On DSiWare, we very recently saw the release of A Little Bit of... Nintendo Touch Golf (Or True Swing Golf Express in North America), a slightly cut-down version of the retail game bearing the same name. We thought it was very competent, and as such felt that the "golf game" gap on the service had been filled.
But here we are, not much later, reviewing Gameloft's attempt to chip into the genre. In a change of pace, Let's Golf actually isn't a port of a standard mobile phone game - it was actually originally released for the iPhone, and was recently ported to the DS's competitor, Sony's PSP.
It offers pretty much everything you'd expect from your average golf game: you can either jump right into the action and play a bunch of holes on your own, play against a friend in a hotseat style, take on a tournament or practise any specific hole you want, without having to worry about your score.
The gameplay makes full use of the touchscreen. Pretty much everything is controlled by tapping various buttons on the screen, including getting a wider look of the course, selecting your club and making your shot, which is done in the usual fashion of perfectly timing two button presses to stop a power bar at exactly the right spots. If you're off by even a little bit, your ball will either go too far or not far enough, and might veer off to the left or right of its intended destination.
One additional feature is the ability to add some extra spin to your ball. As it is flying through the air, you can select a direction to make the ball spin towards once it hits the ground. Once it does, you can blow in the DSi's mic to give it some extra speed. It's nice thing to have, but ultimately, it feels a bit unnecessary. Another small, moderately unnecessary feature, is that if your ball lands extremely close to the hole, meaning you'd be practically guaranteed to get it in with the next shot, the game will automatically hit it in for you and add one swing to your total.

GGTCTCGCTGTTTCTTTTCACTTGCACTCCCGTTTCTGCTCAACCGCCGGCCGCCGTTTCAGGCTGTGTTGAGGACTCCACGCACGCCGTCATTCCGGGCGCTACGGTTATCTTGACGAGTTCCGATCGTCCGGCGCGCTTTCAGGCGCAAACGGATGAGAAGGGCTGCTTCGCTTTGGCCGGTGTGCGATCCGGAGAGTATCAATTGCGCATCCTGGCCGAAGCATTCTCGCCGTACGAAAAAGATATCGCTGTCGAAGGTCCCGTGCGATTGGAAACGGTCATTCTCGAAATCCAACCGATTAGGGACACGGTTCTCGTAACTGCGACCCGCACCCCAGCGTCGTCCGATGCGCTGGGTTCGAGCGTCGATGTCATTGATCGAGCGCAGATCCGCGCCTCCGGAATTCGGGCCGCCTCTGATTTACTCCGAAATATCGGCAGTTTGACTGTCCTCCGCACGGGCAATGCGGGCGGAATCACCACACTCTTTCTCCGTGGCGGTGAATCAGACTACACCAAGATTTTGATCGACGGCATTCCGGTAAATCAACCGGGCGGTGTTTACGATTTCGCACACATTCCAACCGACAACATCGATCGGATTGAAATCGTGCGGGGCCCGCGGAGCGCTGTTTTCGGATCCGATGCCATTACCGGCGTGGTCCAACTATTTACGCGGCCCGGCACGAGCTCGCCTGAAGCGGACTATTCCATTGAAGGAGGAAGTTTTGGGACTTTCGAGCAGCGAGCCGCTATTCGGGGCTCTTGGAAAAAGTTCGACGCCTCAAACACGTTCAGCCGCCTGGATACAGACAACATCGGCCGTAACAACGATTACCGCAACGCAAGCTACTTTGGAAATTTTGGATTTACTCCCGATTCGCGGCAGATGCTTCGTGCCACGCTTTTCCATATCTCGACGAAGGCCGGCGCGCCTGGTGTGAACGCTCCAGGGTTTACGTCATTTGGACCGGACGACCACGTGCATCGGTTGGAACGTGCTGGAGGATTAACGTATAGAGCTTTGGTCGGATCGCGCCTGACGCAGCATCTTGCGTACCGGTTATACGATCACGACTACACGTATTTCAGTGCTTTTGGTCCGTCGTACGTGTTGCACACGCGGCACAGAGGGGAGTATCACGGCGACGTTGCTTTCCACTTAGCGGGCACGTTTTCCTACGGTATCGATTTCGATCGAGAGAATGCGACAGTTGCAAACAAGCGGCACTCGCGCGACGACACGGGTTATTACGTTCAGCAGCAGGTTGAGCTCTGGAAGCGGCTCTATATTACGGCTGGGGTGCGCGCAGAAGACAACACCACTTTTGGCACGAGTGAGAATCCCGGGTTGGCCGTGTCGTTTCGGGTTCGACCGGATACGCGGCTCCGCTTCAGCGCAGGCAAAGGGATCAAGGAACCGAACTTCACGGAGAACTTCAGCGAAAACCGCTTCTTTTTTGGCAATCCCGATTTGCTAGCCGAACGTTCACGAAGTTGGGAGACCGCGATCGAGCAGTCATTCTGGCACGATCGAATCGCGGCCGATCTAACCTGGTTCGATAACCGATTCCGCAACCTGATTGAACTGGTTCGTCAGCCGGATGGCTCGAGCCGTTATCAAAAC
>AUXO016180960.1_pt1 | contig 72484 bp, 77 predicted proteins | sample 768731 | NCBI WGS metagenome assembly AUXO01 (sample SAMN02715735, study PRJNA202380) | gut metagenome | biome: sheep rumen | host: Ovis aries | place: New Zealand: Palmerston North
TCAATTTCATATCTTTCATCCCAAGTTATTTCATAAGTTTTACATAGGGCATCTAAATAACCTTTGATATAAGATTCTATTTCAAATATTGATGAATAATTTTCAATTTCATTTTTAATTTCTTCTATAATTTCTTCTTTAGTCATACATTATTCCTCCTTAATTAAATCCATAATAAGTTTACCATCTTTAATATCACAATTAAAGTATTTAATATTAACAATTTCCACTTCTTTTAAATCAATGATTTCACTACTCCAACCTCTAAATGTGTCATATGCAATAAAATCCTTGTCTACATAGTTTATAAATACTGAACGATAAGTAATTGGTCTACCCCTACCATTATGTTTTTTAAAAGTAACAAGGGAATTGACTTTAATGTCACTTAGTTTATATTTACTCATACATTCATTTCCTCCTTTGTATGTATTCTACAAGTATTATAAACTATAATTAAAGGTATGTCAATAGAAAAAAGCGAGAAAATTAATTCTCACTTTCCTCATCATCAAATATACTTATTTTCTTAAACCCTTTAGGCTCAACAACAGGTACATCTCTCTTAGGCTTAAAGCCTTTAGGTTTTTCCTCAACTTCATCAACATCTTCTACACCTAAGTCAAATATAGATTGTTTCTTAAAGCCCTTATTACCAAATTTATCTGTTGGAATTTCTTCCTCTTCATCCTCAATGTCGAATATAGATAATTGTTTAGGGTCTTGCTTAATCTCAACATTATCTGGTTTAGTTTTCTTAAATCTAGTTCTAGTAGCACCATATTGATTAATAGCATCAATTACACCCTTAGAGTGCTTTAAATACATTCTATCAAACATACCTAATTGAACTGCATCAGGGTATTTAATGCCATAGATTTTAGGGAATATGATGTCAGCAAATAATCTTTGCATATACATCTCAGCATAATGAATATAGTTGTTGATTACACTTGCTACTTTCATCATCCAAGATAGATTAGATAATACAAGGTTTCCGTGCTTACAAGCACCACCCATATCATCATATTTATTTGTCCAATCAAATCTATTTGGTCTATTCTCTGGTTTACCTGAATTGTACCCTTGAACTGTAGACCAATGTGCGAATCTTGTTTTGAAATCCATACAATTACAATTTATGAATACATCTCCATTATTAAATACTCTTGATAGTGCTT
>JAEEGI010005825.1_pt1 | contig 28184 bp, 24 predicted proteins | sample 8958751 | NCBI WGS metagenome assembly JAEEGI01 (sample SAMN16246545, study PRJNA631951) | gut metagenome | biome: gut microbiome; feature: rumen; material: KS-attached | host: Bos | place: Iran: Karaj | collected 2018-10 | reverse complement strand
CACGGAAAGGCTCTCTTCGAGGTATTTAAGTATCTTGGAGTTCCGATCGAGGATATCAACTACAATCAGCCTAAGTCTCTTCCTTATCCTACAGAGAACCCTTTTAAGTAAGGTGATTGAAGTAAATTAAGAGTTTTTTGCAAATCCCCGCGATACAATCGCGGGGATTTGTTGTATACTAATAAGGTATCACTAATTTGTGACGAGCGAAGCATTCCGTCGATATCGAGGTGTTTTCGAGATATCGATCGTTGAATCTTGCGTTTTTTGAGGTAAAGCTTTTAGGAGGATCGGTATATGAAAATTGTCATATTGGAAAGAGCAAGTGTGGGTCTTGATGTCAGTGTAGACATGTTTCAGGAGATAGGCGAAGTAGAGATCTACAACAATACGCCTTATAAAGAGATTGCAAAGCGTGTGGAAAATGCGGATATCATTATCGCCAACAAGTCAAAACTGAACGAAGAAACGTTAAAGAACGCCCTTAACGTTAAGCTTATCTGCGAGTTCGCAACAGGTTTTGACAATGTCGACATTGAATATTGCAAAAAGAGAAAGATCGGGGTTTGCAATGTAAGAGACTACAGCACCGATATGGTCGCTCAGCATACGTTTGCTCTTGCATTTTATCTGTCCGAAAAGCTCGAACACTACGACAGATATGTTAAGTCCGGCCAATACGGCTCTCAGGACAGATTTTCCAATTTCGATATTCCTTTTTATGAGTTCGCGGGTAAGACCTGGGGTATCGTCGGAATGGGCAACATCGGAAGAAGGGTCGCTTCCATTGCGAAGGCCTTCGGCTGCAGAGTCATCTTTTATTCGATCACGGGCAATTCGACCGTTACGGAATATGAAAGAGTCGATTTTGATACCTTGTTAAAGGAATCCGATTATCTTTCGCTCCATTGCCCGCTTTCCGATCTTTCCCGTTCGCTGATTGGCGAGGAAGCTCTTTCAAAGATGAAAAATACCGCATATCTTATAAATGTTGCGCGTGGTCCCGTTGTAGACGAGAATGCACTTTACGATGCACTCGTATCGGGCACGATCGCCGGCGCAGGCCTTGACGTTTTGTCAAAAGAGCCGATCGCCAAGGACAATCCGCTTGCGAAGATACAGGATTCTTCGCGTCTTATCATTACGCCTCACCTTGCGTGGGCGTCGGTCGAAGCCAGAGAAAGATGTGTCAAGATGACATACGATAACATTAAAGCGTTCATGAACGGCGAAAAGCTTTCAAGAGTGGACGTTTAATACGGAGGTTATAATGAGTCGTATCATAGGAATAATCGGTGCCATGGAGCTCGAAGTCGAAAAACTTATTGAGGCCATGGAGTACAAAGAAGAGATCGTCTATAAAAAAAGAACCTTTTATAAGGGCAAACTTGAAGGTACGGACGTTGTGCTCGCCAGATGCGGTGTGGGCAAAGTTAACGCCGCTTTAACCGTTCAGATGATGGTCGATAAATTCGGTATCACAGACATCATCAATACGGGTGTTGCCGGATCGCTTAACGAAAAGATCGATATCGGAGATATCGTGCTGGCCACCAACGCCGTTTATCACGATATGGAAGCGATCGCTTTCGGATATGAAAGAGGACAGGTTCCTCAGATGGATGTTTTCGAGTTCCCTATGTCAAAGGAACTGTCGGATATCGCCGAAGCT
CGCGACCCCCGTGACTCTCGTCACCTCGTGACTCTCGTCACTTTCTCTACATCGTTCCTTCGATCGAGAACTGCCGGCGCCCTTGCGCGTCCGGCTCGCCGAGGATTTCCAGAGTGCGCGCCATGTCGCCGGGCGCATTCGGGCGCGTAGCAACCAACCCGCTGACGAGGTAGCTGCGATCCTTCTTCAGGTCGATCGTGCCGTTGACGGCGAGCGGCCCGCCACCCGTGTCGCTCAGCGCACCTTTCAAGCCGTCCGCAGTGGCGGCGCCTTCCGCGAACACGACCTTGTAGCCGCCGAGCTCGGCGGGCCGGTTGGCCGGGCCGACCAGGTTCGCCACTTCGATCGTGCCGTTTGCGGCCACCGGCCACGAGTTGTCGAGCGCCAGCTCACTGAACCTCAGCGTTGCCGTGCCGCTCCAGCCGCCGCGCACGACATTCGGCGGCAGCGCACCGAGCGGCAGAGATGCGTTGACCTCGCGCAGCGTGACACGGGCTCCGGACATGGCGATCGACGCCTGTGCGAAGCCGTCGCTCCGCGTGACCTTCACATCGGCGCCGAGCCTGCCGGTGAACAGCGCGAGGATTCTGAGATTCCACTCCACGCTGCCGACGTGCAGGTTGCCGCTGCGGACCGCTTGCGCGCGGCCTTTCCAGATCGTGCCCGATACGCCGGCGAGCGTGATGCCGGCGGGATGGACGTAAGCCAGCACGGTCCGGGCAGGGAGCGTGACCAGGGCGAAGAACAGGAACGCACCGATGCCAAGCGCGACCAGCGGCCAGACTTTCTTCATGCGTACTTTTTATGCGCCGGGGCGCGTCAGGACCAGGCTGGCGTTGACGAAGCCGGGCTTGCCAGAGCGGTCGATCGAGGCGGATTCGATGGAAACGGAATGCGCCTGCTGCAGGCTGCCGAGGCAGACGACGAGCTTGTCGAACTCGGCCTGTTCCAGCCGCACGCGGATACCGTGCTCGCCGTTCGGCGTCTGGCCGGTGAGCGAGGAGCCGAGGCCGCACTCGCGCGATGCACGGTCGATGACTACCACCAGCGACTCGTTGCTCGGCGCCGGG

The game has three different courses (naturally all with 18 holes) and four different playable characters, each with their own unique stats. All courses and characters are already available in free play, but in tournament mode, you'll only be able to play one course with two characters until you earn some trophies. Performing well in this mode will also unlock additional clothes, if you're the type who likes to customise your character's appearance.
The game's graphics are quite decent, and really don't look noticeably worse when compared to the previous two incarnations. The music consists of your typical cheery golf tunes, which, as you might've guessed, aren't memorable in the slightest, but get the point across just fine.
Ultimately, Let's Golf is quite a decent game, with both advantages and disadvantages when compared to Nintendo's effort. Touch Golf has four courses, one more than this game's three, but unlike here, most of them remain locked until certain challenges are completed. Clearly, this means that if you have free time to spend, Touch Golf would be the better choice, if just for the advantage of an extra 18 holes, but if you're just looking for some quick golfing fun without having to worry, Let's Golf might be the smarter buy.
Ultimately, though, Let's Golf has less content, for the same price - And for that, we have to give the edge to the game that was already available.